Finally, winter has faded away, and it’s time to drag the mower out again. Now, this can be a game of roulette; will it start or won’t it? It all depends on how winterized your lawnmower. You might have to spend a lot of time trying and restoring it to its original state after hibernation if you push the mower into a corner without thinking. What can be done to get your mower working again after hibernation? Let’s take a look.
These are the main reasons people struggle to get their mowers running after winter.
To winterize a lawnmower, it will need to be serviced completely. You can also take preventative steps to make sure your mower stays safe in the winter. So, if you forgot to winterize your mower, you’ll have to carry out some servicing and hope that no permanent damage has been caused. Here are the items you’re going to need to address.
- Service the Battery
- Degraded gasoline needs to be removed
- Change the oil in the engine
- Carburetor Cleaning
- Replace the fuel filter
- Replace the filter
- Replace the Spark Plug
- Clean the Lawn Mower
Step by step: How to Start a Lawn Mower After Winter (Step By Step)
If your lawn mower won’t start after sitting over winter, then you’ll need to grab your tools and some parts. Once you have everything you need, you can bring your lawn mower into your work area, or even better, up on a lawn mower lift if you have one (here’s how to make a lawn mower lift table).
Service the Battery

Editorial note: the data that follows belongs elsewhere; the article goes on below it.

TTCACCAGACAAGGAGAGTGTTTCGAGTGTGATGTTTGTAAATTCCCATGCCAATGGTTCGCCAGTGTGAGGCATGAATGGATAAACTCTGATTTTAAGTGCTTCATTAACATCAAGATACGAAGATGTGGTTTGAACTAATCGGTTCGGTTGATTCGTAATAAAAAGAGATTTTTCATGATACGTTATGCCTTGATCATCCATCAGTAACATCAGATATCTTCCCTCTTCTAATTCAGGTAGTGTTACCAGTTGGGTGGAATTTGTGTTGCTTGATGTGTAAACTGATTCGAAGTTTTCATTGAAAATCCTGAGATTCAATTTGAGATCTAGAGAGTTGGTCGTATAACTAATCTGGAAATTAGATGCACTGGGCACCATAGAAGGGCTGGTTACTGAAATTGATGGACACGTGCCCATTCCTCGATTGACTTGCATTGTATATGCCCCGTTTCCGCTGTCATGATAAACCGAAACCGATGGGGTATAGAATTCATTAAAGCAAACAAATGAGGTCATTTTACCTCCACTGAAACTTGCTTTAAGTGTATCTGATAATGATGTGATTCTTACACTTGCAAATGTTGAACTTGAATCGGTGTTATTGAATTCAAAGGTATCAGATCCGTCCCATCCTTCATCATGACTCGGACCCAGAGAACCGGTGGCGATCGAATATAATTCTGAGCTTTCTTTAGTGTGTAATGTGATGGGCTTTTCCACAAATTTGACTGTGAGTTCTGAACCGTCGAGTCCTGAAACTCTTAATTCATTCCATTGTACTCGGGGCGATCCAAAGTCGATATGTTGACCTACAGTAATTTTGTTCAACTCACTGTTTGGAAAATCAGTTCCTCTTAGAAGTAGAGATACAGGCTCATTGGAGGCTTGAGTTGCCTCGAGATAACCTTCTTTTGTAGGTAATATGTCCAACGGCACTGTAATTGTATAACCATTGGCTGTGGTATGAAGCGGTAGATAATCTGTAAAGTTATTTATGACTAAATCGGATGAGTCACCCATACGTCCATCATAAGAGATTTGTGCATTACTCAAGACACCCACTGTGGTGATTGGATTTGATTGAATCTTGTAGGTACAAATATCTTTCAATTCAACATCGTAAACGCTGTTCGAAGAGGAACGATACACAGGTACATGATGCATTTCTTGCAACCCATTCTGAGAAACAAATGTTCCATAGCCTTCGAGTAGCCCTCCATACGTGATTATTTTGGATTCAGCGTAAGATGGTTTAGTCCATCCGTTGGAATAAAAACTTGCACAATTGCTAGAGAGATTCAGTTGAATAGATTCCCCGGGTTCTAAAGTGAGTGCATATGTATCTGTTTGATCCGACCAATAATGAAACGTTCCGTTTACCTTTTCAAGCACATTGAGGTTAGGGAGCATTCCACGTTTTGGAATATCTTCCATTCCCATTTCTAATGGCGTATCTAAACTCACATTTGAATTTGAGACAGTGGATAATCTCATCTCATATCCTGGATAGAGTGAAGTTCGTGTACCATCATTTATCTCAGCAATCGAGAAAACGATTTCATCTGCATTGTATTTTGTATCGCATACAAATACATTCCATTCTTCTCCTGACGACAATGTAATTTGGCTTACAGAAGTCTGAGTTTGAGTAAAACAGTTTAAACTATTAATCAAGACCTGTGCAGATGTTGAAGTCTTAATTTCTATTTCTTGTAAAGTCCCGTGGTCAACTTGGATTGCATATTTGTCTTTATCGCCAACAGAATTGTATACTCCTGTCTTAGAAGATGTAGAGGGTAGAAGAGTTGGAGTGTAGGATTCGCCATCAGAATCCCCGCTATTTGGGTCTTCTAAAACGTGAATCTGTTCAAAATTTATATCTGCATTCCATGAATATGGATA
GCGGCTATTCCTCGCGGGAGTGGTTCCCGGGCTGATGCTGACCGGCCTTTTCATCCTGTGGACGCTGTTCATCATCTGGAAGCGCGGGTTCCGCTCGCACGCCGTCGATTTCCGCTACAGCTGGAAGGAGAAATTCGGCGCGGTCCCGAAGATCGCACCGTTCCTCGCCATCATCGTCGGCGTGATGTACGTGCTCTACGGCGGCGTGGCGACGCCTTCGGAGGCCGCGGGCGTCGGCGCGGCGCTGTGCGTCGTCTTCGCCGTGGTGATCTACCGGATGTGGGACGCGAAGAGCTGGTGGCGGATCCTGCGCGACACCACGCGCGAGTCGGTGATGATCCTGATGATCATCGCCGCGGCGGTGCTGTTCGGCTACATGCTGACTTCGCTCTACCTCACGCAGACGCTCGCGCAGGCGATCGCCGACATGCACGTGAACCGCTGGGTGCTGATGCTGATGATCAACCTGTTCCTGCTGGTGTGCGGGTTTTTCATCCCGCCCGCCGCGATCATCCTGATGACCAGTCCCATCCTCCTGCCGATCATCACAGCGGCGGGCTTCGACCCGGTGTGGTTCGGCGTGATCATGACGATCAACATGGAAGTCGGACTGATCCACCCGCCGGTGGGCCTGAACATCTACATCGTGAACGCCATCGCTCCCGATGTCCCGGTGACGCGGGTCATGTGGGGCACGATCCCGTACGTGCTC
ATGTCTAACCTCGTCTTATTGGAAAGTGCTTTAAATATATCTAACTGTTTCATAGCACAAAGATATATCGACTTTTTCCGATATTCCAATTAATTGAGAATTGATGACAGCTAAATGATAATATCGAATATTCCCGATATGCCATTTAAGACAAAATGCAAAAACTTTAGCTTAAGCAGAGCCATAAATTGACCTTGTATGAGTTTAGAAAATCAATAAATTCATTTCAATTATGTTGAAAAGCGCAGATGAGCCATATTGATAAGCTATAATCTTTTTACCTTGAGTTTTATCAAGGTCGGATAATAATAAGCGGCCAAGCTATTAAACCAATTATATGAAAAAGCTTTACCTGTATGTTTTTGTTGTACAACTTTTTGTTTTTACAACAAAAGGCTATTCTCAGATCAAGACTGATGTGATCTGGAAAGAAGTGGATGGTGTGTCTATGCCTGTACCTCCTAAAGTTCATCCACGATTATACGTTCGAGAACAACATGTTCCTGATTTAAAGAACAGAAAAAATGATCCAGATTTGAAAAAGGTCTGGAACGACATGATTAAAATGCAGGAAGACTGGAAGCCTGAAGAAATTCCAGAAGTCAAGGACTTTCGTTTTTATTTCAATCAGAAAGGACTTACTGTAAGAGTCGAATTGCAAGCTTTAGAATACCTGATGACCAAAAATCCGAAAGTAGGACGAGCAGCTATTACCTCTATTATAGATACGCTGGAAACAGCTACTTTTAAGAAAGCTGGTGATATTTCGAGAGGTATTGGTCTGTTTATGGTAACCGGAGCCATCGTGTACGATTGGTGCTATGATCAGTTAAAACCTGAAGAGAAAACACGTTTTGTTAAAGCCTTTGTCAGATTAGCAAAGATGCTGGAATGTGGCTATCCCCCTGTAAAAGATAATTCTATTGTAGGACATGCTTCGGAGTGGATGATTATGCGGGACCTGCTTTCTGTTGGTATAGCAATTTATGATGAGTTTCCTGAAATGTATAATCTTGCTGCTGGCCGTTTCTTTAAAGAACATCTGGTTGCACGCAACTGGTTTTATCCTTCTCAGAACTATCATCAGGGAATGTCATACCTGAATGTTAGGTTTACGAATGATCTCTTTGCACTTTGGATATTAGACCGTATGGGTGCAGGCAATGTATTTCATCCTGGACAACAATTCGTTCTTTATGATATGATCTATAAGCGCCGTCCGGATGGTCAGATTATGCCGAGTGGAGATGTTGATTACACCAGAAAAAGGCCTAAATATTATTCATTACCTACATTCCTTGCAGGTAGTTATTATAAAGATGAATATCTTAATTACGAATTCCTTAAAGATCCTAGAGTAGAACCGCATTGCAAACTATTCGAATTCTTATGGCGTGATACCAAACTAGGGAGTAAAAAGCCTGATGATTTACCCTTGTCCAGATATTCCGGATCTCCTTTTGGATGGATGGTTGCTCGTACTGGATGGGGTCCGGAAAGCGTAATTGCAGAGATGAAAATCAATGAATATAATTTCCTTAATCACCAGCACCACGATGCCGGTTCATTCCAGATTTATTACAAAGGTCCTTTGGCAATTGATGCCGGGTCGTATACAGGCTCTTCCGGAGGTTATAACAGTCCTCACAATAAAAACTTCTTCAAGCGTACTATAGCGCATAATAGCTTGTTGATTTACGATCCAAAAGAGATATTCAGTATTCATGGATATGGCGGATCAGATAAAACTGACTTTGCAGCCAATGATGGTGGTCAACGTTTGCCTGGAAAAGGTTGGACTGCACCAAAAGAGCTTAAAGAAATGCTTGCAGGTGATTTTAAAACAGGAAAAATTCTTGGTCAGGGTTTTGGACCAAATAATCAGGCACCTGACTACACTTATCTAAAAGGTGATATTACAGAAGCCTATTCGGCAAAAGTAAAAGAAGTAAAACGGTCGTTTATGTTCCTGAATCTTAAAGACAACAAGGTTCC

If your battery was left unconnected during winter, it could be dead. If your battery was exposed to the elements, you could develop terminal corrosion. Grabbing a charger and attaching it to your battery isn’t a good idea with corrosion present as you can easily send too much current to the battery and destroy it. So, you’ll need to remove the battery and service it. Here’s what you’ll need to do.
- Take out the Battery
- Check the Battery
- Clean the Connectors & Terminals
- Charge the battery
- You can test the Volts & Amps
- Reinstall the battery, or replace it
Degraded gasoline needs to be removed
A lawn mower that hasn’t been treated with gasoline during winter will have difficulty starting up the first day. Untreated gasoline can lead to problems. “go bad”If left for more than 30 days, it will deteriorate. Bad gas becomes less volatile and forms fuel gel. If untreated gasoline was left in your mower over the winter, then you’ll need to remove it and get some fresh gasoline. Here are the steps you’ll need to follow to remove the bad gas.
- Siphon/Pump Old Petroleum from a Fuel Tank
- Disconnect the Fuel Line from the Carburetor
- Remove fuel from the Fuel System other than the fuel tank
- Reassemble Fuel System
- Fresh Fuel
Change the oil in the engine
Leaving new engine oil in a lawn mower over the winter isn’t a problem, however old, used oil can be. Imagine all the dirt and muck that old dirt oil has left behind. When oil is left for a long period, this muck settles in the bottom of the engine’s sump and forms a sludge. This sludge can be hard to remove and could cause a problem with your next oil change.
Even if you have winterized your lawnmower properly, you still need to change your oil every season. Oil that has been stored for a while will eventually go bad due to the dirt in the sump. Here’s what you’ll need to do to remove the old oil and sludge.
- Remove the Sump Plug, and drain the Oil
- Install the Sump Plug. Fill it with new oil